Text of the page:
You will have often heard the words convention and conventional used as opposed to naturalistic forms in a decorative design. Now, the first thing the designer will do is to go to natural growths and animal life, and show his pleasure in them by studying their infinite variety and beauty, and introducing them into his work. These studies should be constantly and faithfully made, until the artist has familiarised himself with all possible peculiarities and diversities of such things. But his own work should merely recall nature, not absolutely copy it; the living flower should inspire a living ornament in his brain, certain characteristics being dwelt upon, but the forms all simplified, leaves flatly arranged, stems bent into flowing curves to fill the required spaces.
Whatever growth is chosen as a model will thus be re-presented by the draughtsman's hand, but translated, as it were, and serving the purpose of giving delight almost as well as when growing in the fields: in exchange for the subtle, unconscious and untranslatable beauty of nature, we get the charm of conscious art; the artist exacting service from nature, and obtaining it, graciously and ungrudgingly given just in so far as it is lovingly and frankly asked for. Here is (Fig. 20) a sketch of a rose-bud, conventionalised a great deal, as you will notice ; as a likeness of the rose-bud it is too rough to be worth much, but quite sufficiently recalls the real thing for the purposes of needlework. It was not drawn without careful consideration of a live rose-bud, all the little nicks in whose leaves, and twirls of whose tendrils were admiringly noted, but not reproduced in this sketch.
Thus much of Convention, then, as an essential of decorative design. Next I would ask you, when you have a design for flat decoration in your hands, or are yourself designing, to consider carefully whether it fulfils its first purpose of well and symmetrically covering a certain defined space ? If this space is not so filled, the would-be design must be rejected as not fulfilling its function. The following sketches (Figs. 21 and 22) may roughly supplement this. Given a square space to be ornamented simply, two ways of doing so are shown ; In the one (Fig. 21) a spray is 'gracefully and negligently,' as a fashion-paper would say, laid in one corner, a leaf or two stuck on somewhere else, no matter where. The spray is inoffensive in itself, but however beautifully and carefully it might be drawn, there is no form or symmetry in the grouping; in fact, no thought. Next we have a square (Fig. 22) with rosettes at the four corners, little spots running along the edge forming a border, and a circle in the middle, with more spots round it, forming a centre rosette. The whole is a mere grouping of spots big and little, symmetrically arranged, simply, but sufficiently decorative, when compared with Fig. 21.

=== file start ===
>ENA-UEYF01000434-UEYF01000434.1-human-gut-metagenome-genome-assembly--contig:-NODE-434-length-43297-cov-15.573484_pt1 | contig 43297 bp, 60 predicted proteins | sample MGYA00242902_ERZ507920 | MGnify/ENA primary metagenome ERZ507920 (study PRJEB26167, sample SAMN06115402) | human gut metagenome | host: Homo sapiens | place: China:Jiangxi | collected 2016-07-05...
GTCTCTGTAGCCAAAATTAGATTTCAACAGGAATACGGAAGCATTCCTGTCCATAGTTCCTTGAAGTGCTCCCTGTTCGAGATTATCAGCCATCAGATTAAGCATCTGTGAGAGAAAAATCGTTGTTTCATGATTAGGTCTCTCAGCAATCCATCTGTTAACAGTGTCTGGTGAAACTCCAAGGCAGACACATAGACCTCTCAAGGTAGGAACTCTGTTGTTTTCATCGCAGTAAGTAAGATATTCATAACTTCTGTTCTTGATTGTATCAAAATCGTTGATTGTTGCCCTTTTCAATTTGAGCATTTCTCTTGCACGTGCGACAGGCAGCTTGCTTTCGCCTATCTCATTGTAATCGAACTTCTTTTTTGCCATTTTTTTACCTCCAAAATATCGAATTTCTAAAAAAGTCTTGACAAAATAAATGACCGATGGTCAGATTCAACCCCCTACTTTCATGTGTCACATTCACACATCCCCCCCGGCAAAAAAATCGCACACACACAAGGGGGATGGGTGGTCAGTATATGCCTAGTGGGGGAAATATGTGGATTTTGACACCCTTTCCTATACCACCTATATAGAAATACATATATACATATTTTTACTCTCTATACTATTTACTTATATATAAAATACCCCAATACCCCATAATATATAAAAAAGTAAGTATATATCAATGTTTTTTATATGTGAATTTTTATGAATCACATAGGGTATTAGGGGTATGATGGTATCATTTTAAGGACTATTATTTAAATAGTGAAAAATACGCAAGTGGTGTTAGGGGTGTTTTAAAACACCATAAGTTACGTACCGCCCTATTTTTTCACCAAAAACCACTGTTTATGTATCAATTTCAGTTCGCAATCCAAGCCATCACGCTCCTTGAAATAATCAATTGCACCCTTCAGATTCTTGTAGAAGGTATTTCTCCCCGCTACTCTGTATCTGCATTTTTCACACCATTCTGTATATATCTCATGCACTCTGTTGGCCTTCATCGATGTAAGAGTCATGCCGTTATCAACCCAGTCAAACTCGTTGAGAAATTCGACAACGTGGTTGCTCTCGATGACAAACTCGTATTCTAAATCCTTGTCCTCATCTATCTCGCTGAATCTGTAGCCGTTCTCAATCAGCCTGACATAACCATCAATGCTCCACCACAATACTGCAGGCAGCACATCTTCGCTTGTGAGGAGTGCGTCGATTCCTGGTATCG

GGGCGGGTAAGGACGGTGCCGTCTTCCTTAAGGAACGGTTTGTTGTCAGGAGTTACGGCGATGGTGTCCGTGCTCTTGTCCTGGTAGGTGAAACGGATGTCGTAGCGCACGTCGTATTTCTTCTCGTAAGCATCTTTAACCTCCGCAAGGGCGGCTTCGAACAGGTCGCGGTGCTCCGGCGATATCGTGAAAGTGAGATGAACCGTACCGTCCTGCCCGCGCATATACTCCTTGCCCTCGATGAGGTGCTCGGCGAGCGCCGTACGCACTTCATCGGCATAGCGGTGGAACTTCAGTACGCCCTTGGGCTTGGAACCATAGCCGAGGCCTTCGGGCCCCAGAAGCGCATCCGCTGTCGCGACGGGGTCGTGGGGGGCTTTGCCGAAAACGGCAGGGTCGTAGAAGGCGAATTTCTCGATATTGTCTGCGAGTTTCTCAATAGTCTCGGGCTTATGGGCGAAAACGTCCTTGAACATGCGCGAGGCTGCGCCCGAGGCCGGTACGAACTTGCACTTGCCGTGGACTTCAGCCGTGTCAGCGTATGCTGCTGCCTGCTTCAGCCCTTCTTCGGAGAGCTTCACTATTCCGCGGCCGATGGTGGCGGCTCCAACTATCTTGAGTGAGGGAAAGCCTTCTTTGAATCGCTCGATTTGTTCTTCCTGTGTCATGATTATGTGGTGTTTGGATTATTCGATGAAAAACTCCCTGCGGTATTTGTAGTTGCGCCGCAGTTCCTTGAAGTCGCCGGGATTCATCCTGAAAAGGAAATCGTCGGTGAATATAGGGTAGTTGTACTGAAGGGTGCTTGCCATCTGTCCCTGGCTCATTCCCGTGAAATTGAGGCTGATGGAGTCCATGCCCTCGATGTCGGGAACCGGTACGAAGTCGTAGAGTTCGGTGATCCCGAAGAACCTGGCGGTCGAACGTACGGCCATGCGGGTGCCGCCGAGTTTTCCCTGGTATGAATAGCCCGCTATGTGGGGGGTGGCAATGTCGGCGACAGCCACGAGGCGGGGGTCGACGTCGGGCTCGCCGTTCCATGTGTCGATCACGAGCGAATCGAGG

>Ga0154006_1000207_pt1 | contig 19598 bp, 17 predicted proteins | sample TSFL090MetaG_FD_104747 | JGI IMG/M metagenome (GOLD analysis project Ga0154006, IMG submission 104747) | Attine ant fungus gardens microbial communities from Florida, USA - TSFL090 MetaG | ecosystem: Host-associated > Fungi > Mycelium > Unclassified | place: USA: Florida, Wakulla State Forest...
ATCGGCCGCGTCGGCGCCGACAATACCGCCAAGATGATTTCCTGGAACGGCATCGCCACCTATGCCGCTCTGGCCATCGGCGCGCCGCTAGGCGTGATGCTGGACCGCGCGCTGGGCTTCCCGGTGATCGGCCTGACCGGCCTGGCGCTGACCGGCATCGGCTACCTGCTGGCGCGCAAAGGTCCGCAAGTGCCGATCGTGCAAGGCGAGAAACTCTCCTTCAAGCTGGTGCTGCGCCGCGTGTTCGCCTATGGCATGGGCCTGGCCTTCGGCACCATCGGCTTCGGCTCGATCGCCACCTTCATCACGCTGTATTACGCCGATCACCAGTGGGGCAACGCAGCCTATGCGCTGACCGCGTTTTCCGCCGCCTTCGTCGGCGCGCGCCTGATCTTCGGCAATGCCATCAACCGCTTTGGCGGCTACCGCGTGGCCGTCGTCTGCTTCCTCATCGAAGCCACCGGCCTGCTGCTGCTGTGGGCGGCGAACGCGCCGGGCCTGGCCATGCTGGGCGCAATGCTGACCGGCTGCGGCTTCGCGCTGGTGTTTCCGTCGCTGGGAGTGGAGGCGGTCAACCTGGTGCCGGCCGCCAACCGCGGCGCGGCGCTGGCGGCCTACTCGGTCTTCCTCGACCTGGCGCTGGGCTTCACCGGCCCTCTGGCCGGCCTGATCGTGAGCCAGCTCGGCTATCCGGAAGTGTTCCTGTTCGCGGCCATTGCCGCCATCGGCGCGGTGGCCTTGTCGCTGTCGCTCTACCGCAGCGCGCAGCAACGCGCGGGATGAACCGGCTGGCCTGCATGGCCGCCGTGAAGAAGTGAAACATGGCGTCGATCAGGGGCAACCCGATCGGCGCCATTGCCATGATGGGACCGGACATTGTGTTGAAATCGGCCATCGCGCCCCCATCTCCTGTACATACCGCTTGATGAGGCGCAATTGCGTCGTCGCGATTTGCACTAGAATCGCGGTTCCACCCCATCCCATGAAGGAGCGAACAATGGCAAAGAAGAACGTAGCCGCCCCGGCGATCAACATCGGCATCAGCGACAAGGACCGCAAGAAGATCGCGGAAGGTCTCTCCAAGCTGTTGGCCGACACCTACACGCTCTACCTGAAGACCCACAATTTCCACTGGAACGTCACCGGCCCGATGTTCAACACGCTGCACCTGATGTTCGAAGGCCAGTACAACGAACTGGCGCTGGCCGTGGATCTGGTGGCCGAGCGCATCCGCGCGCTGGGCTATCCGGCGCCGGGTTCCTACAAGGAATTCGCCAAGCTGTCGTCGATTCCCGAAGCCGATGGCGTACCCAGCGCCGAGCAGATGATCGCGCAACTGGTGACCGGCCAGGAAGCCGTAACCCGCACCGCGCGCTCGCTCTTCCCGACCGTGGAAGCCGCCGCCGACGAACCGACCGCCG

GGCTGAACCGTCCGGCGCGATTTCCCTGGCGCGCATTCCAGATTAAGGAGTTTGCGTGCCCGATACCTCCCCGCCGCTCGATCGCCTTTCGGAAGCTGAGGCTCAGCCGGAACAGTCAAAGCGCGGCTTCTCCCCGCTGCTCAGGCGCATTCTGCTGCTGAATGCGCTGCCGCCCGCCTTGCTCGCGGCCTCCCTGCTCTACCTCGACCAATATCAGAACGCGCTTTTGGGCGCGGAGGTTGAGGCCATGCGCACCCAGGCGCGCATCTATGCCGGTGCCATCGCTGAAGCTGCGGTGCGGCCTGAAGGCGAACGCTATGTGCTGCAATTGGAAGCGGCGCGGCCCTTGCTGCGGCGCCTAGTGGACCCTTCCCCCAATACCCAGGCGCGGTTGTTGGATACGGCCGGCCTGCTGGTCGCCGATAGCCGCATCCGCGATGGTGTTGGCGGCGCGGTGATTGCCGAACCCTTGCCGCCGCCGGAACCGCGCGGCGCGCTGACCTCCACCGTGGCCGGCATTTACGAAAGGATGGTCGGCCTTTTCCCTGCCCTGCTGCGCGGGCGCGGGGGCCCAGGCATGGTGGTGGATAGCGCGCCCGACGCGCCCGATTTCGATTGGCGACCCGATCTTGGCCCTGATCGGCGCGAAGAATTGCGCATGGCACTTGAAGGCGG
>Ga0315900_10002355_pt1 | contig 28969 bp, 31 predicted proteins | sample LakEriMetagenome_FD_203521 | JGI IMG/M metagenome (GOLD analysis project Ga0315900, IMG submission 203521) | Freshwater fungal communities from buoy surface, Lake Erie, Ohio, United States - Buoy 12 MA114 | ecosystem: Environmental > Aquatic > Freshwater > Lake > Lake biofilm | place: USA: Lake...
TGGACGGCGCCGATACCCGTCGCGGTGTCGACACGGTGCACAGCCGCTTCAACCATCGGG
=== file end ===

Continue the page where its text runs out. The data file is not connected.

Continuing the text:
However, having warned you against the dangers of so-called 'naturalism,' I must point out that conventionalism in the extreme brings us to an equally unsatisfactory result; that is, when natural objects are so changed as to become either grotesque or meaningless. In fact, a 'conventional ' design in common talk means something of this sort; that is, form which has now no true relation to natural growth. It would be of service to us here, as an illustration, if we could compare the convention of, say, the design of a fourteenth century embroidered cope (of no more than ordinary beauty, but good of its style) with the design of some late Renaissance quilt or hanging, or what not.
In the earlier work we have the convention which compels natural objects into a certain subjection without losing sight of their character, and without robbing them of their grace. In the later work - and I am careful to speak of late Renaissance, as the early style has a beauty and delicacy all its own - we have the convention which has forgotten all about nature, or thinks to improve upon it, spinning ideas out of itself like a silkworm. It is almost unnecessary to say that with this exhaustive method the supply of ideas soon gives out, and we have strange and extravagant forms, at once luxuriant and weak in line, and poor in fancy - conventional indeed, and nothing besides.
The deduction from this is, therefore, not to draw a line you do not understand and cannot explain to yourself. Be definite before everything - let every form you put on paper be something, explain something.
Some of the natural forms most dear to the designer as models are so intricate that the explanatory and strictly conventional method is the only method of representing them at all. Look, for instance, at the numerous drawings by the ancient Egyptian artists of papyrus beds, executed with extreme simplicity, and almost amounting to mere shorthand notes of the real thing, but none the less beautiful in their way.